Tuesday, December 09, 2014

Victory for U.S. Horses: European Commission Suspends Horsemeat Imports From Mexico

The European Commission has suspended the import of horsemeat from Mexico to the European Union due to food safety concerns, and it’s a decision that has huge implications for the slaughter of American horses for human consumption. Killer buyers export tens of thousands of horses from the United States to Mexico each year, often outbidding horse owners and rescue groups, just so the animals can be inhumanely butchered, shrink-wrapped, and air-freighted to diners in Belgium, France, Italy, and other EU nations.

In fact, according to an audit published last week by the Commission’s Food and Veterinary Office, 87 percent of the horses slaughtered in Mexico for export to the EU came from the United States. The audit paints a grim picture of serious animal welfare problems both during transport and on arrival at the slaughter plants, with controls on the effectiveness of stunning the horses described as “insufficient” during slaughter.

Horses for slaughter
Horses wait in pens at the U.S. border before being transported to Mexico for slaughter. Photo: Kathy Milani/The HSUS

The auditors reported that “horses of US origin were regularly found dead in slaughterhouse pens due to trauma or pneumonia shortly after arrival,” and that many rejected horses had livers indicating trauma and injury during transport. They recounted finding two injured horses (“one with open wounds above both eyes, the other lame”) who “had been left in pens under full sun…and had been present in the pens without veterinary treatment for at least two days.”

Even though the European Commission requires lifetime veterinary records for EU horses intended for food, EU regulators have allowed third parties, such as Canada and Mexico, to meet a lower food safety standard, wherein they submit affidavits stating that horses have not been given drugs prohibited in the EU, and cover the horses' veterinary history for only six months.  But the audit found that even this watered-down food safety requirement is virtually an impossible standard to meet.The auditors “found very many affidavits which were invalid or of questionable validity, but were nonetheless accepted,” and flatly noted “the requirement, that they be identified and traceable for a period of at least 180 days prior to dispatch for slaughter, cannot be respected.”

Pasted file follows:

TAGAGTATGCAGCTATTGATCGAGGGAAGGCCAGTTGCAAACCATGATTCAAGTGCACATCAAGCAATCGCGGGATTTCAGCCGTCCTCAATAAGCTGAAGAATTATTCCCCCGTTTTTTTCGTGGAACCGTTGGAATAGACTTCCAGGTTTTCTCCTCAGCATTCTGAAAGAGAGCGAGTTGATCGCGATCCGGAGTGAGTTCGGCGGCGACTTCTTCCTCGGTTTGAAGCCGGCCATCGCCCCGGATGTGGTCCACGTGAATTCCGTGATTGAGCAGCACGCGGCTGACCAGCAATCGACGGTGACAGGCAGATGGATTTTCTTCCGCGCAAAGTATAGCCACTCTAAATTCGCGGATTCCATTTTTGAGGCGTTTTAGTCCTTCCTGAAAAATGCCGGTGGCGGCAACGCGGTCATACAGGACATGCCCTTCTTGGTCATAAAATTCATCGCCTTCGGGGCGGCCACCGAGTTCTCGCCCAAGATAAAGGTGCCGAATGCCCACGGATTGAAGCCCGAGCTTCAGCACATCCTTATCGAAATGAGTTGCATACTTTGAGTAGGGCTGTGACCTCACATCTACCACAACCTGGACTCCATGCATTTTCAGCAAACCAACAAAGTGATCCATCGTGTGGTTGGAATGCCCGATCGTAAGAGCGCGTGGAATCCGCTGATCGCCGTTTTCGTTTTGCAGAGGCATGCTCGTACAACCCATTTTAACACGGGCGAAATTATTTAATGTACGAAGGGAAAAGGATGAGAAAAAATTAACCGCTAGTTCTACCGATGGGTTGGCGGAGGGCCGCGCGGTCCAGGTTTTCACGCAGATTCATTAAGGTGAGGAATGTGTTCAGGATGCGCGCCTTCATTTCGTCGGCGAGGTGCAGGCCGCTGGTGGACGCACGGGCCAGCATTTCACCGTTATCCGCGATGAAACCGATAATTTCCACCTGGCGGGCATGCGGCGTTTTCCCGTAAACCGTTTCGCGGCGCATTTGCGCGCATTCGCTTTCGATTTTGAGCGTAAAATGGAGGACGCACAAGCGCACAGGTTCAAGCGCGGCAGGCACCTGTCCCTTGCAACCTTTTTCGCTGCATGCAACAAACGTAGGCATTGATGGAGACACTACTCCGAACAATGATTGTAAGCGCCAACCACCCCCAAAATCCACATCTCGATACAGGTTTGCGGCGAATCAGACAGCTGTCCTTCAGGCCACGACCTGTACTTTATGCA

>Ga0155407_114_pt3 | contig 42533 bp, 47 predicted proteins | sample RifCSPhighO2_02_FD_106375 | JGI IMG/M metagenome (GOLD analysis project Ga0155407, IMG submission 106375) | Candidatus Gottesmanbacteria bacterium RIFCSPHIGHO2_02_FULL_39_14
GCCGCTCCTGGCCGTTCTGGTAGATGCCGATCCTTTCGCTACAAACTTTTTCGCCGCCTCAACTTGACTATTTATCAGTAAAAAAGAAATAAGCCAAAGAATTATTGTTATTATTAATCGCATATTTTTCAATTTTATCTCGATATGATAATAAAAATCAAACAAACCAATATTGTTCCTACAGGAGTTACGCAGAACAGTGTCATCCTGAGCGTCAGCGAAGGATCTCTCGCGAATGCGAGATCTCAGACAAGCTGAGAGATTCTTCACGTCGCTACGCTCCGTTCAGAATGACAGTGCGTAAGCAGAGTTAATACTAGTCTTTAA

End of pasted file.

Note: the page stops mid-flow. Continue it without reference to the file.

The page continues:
Because American horses are icons and companion animals, and not raised for human consumption, they are given drugs and medications throughout their lifetimes that are never intended for the food system—ranging from common painkillers such as “bute” for treating ailing or lame horses, to cocaine and cobra venom, and other forms of “doping” in the horseracing industry.These random-source horses are rounded up by bunchers, and regardless of whether they’re ultimately killed in the United States, Canada, or Mexico, there is no system to track medications and veterinary treatments given to horses to ensure that their meat is safe for human consumption. It’s a free-for-all when this doped-up meat is peddled to foreign consumers.

The horse slaughter industry is a predatory, inhumane enterprise. They don’t “euthanize” old horses, but precisely the opposite: they buy up young and healthy horses, often by misrepresenting their intentions, and kill them to sell the meat to Europe and Japan. And these are the special interests that have been lobbying so hard to use our tax dollars to bring back horse slaughter in the United States, and to block legislation forbidding the export and long-distance transport of horses for slaughter in Canada and Mexico.

Federal law currently prohibits the inspection of horse slaughter plants on American soil, and we’re hoping that “defunding” provision will be extended when congressional appropriators release the “cromnibus” package this week. And ultimately, we must pass the free-standing Safeguard American Food Exports (SAFE) Act to provide a more lasting and comprehensive solution and to halt the export of horses to our North American neighbors. As the European Commission audit makes clear, the horse slaughter industry is reckless, unsafe, and inhumane, and those who profit by rounding up and butchering companion horses for their meat should stop defending it as some sort of altruistic act. 

Friday, December 05, 2014

Defense Bill Takes Aim at Wildlife Trafficking

As poaching of animals rages on in Africa, threatening the very existence of some of our planet’s most iconic species, we in the United States must do still more to tackle the issue of wildlife trafficking both at home and abroad.